doug1 is your love in action, inside the former Soviet Union


Here’s a report from Doug Brendel to all who support or follow our New Thing ministry in Belarus...


“I hope I never see you again”

Rescuing children of abuse ... mixed feelings


Years ago, our New Thing ministry “adopted” a shelter for abused and abandoned children in the town of Zhodino, nearly an hour north of Minsk.

Since then we’ve had the joy of completely remodeling the facilities.


It’s now widely recognized as the finest shelter in the Republic of Belarus.

It’s a place of light and life, joy and hope.


But of course, you wish it were empty.


Many youngsters in this area are victimized by their parents’ alcoholism.

When children are abused or abandoned, this is where the authorities bring them.


You can imagine the trauma a child has gone through just getting here.

But director Liudmila Mikhaelevna and her dedicated staff make this place a loving home.


How anyone could abuse or abandon one of these beautiful children is beyond my understanding.

But we have the privilege of being part of their rescue ... and we get to love them, at least for a little while.


The professional shelter staff works with the family, trying to make the home safe for the child’s return.

If it doesn’t work after 6 months, the child is turned over to relatives, placed in a foster home, or put up for adoption.


So here at the shelter, the children come and go.

We’ve made a lifetime commitment to the workers who are giving their lives to the children’s care.


The workers are so camera-shy, it’s actually rare to catch one in a photo.

But they are deeply devoted to their children — in spite of extremely low wages and operating budgets.


“The Great Kozovaya” and her colleague Lydia Danielevna head up our “Response of the Heart” team in Belarus.

They bring some 200 tons of donated food and goods into Belarus each year, and deliver it to institutions like this one.


Our New Thing ministry provides 100% of their funding — so they can concentrate on caring for the needy ones.


We always bring sweets and treats — and a number of toys from the Green Elephant store in our hometown of Ipswich, Massachusetts.


A banana is a luxury here — but look!

This banana got set aside for a windup toy!


Nikita, at 14, is the oldest child in the shelter this week.


It broke my heart to find Elmira here. It’s the third time we’ve found her in the shelter.

But she’s happy. Her uncle will soon take her to Russia to live with his family.


“I’m going to live at the North Pole!” she reports cheerfully.

It’s a strange feeling to hope you never see them again. But this is what I found myself thinking


Interpreter Katya demonstrated how to use the “twinkly wand.”


The ribbons take different shapes depending on how you spin the stick.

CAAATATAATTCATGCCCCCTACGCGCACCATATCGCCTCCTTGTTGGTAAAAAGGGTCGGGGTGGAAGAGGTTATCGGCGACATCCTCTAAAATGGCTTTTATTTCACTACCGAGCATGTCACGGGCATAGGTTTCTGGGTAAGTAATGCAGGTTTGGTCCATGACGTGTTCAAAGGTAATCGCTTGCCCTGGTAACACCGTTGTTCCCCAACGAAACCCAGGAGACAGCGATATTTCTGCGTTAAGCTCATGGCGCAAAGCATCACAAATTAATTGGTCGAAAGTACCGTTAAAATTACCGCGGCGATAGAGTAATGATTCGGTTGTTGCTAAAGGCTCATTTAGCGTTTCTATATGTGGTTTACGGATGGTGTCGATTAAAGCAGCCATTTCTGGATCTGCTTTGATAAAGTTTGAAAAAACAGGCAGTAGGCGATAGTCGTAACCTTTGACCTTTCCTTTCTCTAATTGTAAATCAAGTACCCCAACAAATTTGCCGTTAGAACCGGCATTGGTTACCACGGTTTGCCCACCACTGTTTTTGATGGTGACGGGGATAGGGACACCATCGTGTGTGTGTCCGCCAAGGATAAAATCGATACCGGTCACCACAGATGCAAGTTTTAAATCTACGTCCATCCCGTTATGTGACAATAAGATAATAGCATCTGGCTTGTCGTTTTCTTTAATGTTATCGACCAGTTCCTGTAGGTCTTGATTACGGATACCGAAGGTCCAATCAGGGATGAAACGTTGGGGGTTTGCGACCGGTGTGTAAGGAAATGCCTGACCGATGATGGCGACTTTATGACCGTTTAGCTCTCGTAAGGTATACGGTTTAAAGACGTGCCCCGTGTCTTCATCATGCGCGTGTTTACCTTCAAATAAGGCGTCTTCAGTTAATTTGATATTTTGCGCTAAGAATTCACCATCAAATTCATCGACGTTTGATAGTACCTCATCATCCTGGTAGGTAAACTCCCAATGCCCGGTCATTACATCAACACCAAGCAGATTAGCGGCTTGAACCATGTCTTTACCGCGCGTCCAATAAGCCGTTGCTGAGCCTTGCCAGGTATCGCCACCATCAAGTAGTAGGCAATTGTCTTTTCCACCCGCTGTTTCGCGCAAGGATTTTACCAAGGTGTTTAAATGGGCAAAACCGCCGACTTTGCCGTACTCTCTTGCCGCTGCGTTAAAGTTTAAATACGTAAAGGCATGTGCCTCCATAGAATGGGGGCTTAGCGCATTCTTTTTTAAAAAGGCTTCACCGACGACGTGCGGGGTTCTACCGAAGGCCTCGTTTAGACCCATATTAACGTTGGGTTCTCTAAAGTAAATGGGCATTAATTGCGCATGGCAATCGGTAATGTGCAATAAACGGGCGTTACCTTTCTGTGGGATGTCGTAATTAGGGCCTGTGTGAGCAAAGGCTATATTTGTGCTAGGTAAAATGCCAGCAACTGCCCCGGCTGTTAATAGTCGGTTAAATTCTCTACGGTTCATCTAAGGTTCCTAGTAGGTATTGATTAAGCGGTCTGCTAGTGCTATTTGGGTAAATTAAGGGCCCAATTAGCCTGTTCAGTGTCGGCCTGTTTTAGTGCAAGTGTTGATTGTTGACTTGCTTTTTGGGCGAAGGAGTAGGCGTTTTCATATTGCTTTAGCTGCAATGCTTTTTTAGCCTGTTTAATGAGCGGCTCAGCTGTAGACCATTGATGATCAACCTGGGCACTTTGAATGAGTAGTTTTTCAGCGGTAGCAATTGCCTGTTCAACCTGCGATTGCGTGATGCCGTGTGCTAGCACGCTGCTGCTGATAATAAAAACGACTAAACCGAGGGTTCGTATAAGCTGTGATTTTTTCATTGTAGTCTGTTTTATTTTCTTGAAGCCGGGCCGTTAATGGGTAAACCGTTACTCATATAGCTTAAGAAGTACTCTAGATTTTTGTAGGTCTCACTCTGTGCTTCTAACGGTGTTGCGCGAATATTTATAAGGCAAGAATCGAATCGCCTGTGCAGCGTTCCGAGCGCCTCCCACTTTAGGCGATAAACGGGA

Once Nikita figured it out, all the others were ready to try — grownups too!


Even Kozovaya enjoyed it!


Squeeze toys turned out to be a hit, too.


Danik, who’s almost 5, is the life of the party. He was quick to figure out my iPhone.


Sadly, due to his upbringing, he swears like a sailor.

(Of course it’s all in Russian, so it didn’t bother me!)


After Danik sat on my lap, other kids got in line to pose with the American.


For the bigger kids, I turned the tables and demanded to sit on their laps.


On one end of the shelter is the “Domik,” or “little house,” an after-school center for at-risk children.

New Thing had the joy of building this entire facility, thanks to the generosity of caring friends.


Here, children do homework, get a snack, and stay out of harm’s way — rather than going home to an empty house.


Shelter workers connect with the families and provide support.

The goal: Keep these children from ever entering the shelter as victims of abuse or abandonment.


This was the first center of its kind in all of Belarus, and it’s been a tremendous success.

More children in the Domik ... fewer children in the shelter.


This year, a few friends of New Thing gave with tremendous generosity to install a kitchen in the Domik.

Here, the children will learn to prepare food — a crucial skill if your parents aren’t fully functional.


No other shelter in Belarus has a children’s kitchen.

It was such big news in Zhodino, a TV crew came out.


Anastasia got to be a TV star: She made a salad on-camera, with one of the boys serving as sous-chef.


Our sincere thanks to all who have a part in this terribly important labor of love.

(Hardest-working person in Zhodino today: photographer Oleg.)


Where will these children wind up? Only God knows.

Our part is to love them while we can, and help those who are giving their all to keep them safe and give them a chance.


More adventures — and photos — to come.

Thanks for journeying with us!

Much love,

Doug Brendel


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To send a check by snail mail — New Thing, 403 Linebrook Road, Ipswich MA 01938


Thanks again!